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The Cow Jumped into the Weeds and the Farmer Ran Away with the Profit

Dairy goats browsing in Vermont pasture.

Dairy goats browsing in Vermont pasture.

USDA’s Natural Resources Conservation Service (NRCS) awarded the University of Vermont (UVM) a Conservation Innovation Grant (CIG) in late 2010 that will help producers improve and reclaim marginal pasture and increase profits.

For many of Vermont’s beginning and experienced livestock farmers, having access to established pastures for grazing is one of the greatest limitations for production. Often land is infested with weeds, without enough forage to support a successful livestock operation.  Producers most commonly control weeds with intensive grazing, mowing, or costly herbicides.

Through the grant, UVM will train farmers to use livestock as a natural “biological” control for non-poisonous weeds. This foraging is a cost-efficient and environmentally friendly way to control weeds and improve Vermont’s working landscapes.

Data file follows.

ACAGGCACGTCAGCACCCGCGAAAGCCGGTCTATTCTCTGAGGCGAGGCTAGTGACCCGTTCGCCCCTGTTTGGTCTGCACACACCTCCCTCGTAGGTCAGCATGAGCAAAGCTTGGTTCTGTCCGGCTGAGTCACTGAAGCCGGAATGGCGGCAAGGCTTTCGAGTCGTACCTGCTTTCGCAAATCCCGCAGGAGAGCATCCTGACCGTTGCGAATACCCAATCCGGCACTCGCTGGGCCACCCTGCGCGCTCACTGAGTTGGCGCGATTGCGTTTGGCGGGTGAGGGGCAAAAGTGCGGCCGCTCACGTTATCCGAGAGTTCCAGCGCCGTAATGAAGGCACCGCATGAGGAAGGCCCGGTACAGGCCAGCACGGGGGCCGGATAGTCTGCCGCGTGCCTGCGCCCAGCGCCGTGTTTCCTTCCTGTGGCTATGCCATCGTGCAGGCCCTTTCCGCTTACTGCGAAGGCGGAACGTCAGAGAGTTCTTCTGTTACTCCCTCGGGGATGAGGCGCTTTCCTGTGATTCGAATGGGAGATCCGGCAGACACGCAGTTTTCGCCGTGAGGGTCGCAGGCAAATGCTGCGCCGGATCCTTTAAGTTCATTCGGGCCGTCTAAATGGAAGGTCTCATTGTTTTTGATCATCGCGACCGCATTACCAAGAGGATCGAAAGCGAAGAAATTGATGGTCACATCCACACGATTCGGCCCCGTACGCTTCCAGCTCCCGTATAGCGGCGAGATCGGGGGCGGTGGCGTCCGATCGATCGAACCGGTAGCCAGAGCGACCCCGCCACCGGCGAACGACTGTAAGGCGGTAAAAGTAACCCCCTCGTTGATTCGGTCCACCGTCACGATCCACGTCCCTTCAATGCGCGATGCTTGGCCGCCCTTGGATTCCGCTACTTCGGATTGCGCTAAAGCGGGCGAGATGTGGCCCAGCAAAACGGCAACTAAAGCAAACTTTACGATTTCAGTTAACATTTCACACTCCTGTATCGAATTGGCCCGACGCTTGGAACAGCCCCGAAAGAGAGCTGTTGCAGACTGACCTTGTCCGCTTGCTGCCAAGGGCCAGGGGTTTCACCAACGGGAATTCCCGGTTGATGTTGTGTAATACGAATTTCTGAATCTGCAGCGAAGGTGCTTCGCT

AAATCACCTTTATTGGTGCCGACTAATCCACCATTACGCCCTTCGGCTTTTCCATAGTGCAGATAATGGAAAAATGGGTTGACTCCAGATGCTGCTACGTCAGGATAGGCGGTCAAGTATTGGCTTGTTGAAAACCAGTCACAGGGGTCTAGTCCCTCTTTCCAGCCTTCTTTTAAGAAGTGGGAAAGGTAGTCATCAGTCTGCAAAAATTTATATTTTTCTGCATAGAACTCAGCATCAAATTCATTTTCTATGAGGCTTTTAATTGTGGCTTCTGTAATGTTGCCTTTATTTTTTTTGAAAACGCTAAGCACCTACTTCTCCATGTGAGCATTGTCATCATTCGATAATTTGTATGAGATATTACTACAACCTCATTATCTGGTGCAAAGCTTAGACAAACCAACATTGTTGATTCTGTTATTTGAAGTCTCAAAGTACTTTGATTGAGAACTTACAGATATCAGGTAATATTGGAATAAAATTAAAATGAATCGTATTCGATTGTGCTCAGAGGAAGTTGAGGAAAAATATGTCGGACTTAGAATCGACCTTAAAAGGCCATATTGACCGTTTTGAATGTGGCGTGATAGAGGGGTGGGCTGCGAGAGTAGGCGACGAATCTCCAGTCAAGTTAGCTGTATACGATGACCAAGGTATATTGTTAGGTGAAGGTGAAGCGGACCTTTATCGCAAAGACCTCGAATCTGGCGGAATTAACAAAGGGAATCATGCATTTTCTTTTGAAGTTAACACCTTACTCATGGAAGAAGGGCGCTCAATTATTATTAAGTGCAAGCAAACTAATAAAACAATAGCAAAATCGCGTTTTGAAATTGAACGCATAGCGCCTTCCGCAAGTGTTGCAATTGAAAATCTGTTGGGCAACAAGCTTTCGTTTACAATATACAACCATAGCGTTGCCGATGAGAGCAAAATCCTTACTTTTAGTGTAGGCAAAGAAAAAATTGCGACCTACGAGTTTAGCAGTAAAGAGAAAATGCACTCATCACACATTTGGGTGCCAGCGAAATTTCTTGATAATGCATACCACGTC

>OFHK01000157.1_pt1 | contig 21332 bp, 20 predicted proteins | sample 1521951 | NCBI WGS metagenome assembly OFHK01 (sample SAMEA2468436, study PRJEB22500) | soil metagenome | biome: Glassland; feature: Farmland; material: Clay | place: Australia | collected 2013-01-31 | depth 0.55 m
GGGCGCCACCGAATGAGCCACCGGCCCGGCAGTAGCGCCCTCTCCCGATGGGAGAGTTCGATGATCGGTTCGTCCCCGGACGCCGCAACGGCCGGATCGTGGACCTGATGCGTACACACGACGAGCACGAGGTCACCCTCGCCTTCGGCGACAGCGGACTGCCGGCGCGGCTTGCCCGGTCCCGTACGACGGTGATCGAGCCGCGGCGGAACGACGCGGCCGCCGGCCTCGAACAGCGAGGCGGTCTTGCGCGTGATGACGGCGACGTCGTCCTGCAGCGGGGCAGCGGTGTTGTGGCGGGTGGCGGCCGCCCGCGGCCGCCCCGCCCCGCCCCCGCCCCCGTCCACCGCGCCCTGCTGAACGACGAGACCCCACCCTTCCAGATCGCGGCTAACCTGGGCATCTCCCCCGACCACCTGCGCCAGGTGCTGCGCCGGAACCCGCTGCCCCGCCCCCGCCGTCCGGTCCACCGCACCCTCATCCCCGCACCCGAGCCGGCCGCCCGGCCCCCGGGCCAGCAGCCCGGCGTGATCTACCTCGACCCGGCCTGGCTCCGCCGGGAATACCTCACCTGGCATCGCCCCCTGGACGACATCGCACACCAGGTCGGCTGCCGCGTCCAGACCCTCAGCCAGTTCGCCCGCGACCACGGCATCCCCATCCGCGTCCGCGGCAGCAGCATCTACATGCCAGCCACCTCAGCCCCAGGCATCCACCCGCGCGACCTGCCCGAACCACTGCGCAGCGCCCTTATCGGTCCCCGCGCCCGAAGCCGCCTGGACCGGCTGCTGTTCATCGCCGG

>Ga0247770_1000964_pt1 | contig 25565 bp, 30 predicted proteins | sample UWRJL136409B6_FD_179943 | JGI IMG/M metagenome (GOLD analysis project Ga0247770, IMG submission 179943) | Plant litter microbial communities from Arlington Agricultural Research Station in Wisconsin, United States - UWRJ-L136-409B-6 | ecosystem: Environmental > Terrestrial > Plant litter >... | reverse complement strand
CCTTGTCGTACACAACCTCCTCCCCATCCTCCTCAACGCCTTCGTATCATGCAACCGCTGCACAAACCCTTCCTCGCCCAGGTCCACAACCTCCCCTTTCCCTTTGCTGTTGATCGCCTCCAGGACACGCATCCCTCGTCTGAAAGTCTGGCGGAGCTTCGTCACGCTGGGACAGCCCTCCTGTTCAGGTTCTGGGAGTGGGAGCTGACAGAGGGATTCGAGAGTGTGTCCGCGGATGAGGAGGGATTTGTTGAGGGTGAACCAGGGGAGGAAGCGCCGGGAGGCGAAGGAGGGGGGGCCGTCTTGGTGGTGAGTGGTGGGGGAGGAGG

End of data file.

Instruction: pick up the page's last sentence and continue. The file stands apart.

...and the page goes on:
The project will not only benefit Vermont farmers, but will also serve as a demonstration project, giving farmers throughout the northeast an example for how to maximize their lands for livestock production by reclaiming marginal pasture and improving existing pasture, while simultaneously controlling weeds and invasive species.

NRCS administers CIG, which uses Environmental Quality Incentives Program funds to award competitive grants to non-federal governmental or non-governmental organizations, Tribes or individuals. CIG enables NRCS to work with other public and private entities to promote innovative technologies that address some of the nation’s most pressing natural resource concerns.

For more information on CIG and other NRCS programs, visit our website.

Check out more conservation stories on the USDA blog.

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